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Message 1 of 7

Spectrum analysis of my broadband problems

A question for the experts out there. I have been suffering repeated broadband outages for weeks now (see some of my previous messages), the router loses connection and then regains it a minute or so later. Several engineer visits and a new BT Hub have failed to fix the problem. So I am now getting a bit desperate.

I have a few SDR gadgets so I set one to monitoring the cable from the street into the Hub. I wrapped a few turns of wire round the cable and fed it into one of my SDRs then set it to watch the spectrum from 0 Hz to 10 MHz (which is the widest I can do with this SDR). Not great coupling, and horrible impedance mismatch although I'm hoping that doesn't matter for this purpose. A screen grab of the spectrum and associated waterfall is attached at the end of this message.

The peaks at the low end are (I guess) MW radio stations, and some of the stuff in the middle and at the top I'm guessing is VDSL. (I know almost nothing about VDSL modulation).

And now here's the interesting bit: When the broadband is working properly there's a chunk of spectrum very active starting at approx 8.5 MHz as you can see on the waterfall and the spectrum chart at the top. But when my DSL drops that vanishes for about 15 seconds, and when it does the hub loses its connection. After about 15 seconds it judders a bit and then returns. At which point my hub reconnects and the nice blue light comes on again. So if you look at the waterfall you can see where I lost DSL at 14:42:50, and it came back again when the signal returned at 14:43:10.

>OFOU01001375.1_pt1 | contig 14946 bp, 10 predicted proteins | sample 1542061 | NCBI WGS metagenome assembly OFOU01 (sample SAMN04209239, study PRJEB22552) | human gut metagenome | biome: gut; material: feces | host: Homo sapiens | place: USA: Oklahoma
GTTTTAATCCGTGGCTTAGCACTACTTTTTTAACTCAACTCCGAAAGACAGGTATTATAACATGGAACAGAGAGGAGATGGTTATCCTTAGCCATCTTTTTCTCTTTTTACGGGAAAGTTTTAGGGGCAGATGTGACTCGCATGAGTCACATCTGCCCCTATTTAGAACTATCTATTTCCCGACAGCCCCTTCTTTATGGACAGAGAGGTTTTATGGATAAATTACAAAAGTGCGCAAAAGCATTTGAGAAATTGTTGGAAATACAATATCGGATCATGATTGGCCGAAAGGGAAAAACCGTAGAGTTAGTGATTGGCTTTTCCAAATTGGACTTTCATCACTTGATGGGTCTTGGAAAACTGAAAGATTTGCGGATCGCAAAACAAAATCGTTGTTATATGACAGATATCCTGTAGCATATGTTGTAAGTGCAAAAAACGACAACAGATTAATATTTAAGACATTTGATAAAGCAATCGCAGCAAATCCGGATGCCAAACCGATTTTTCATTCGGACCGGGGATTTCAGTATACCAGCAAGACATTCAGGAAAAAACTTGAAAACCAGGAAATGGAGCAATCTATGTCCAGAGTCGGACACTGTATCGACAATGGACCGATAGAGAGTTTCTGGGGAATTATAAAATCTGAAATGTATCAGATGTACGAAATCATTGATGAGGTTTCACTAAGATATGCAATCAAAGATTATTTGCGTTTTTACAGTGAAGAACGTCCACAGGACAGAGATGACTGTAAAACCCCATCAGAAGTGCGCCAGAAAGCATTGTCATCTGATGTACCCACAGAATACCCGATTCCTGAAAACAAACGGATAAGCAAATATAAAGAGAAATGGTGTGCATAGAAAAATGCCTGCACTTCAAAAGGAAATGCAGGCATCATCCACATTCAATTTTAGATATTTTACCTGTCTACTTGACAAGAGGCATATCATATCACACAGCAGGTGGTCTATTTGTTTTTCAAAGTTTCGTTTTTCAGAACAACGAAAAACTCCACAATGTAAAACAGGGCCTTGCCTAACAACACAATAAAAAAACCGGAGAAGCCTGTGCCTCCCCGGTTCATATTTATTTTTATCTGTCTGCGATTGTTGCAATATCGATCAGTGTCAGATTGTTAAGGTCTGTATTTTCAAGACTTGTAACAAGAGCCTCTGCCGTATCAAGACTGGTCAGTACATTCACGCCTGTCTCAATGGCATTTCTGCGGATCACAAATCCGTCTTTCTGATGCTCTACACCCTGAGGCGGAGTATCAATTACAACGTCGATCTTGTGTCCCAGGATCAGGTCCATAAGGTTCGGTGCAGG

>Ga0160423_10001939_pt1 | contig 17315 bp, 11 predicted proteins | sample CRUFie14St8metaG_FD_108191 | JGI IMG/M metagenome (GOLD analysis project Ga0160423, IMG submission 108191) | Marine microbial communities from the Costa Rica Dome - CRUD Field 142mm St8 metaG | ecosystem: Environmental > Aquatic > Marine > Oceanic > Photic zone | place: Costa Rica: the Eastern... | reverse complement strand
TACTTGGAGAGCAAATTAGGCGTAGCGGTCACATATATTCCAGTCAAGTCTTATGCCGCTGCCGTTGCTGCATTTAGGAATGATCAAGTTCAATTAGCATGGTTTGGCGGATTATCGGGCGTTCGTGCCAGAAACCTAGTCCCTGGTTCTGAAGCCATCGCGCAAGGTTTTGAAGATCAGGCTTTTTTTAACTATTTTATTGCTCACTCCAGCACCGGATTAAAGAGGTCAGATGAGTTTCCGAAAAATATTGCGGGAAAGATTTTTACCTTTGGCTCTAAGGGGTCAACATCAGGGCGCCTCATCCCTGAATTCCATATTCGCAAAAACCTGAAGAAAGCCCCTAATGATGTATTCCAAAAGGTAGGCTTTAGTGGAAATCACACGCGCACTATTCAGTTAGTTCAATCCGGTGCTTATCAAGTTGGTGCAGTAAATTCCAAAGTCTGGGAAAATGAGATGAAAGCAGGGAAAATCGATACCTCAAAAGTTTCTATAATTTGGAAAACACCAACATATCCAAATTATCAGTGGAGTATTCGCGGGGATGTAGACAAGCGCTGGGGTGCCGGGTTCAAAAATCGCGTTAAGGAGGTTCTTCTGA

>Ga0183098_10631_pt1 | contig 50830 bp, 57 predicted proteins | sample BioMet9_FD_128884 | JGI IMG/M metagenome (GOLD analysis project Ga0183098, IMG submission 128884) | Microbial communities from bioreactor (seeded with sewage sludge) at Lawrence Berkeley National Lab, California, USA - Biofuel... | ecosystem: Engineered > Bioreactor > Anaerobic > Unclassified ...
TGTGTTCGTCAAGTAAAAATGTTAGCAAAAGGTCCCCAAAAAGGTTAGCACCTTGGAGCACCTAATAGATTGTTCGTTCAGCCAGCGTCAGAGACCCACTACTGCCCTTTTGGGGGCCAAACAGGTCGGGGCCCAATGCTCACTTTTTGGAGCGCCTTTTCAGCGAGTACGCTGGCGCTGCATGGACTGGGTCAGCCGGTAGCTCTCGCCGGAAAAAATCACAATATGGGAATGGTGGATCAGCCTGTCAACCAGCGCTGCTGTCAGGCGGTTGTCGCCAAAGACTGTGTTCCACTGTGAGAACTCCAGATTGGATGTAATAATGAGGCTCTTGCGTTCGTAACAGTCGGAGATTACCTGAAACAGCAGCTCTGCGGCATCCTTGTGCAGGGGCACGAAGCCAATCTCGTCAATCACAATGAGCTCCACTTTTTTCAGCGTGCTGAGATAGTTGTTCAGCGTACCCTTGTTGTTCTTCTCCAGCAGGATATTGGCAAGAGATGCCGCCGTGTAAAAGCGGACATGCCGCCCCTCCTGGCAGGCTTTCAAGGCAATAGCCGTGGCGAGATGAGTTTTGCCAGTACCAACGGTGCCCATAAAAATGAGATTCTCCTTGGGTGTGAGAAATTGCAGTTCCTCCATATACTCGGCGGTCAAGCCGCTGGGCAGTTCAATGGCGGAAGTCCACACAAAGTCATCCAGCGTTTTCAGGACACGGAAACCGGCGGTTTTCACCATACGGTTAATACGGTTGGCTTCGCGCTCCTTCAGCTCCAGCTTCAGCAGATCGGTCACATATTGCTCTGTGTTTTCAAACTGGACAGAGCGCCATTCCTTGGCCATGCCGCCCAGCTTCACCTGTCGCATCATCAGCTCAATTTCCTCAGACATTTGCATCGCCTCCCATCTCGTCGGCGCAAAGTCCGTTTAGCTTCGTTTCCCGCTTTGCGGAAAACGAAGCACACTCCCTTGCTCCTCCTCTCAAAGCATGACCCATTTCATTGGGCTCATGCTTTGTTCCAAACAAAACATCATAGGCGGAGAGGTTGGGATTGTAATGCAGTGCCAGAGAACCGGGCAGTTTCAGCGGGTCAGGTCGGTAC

Looking at this I suspect 2 things:

  1. The DSL signal from the box in the street died for 15 to 20 secs.
  2. It's not a problem with the cable itself (e.g. something shorting it out on my premises) because the other signals are unchanged.

Any thoughts anyone? And now I have this evidence what can I do with it? Is there any way to get it to anyone at BT who could make sense of it?

DSL spectrumDSL spectrum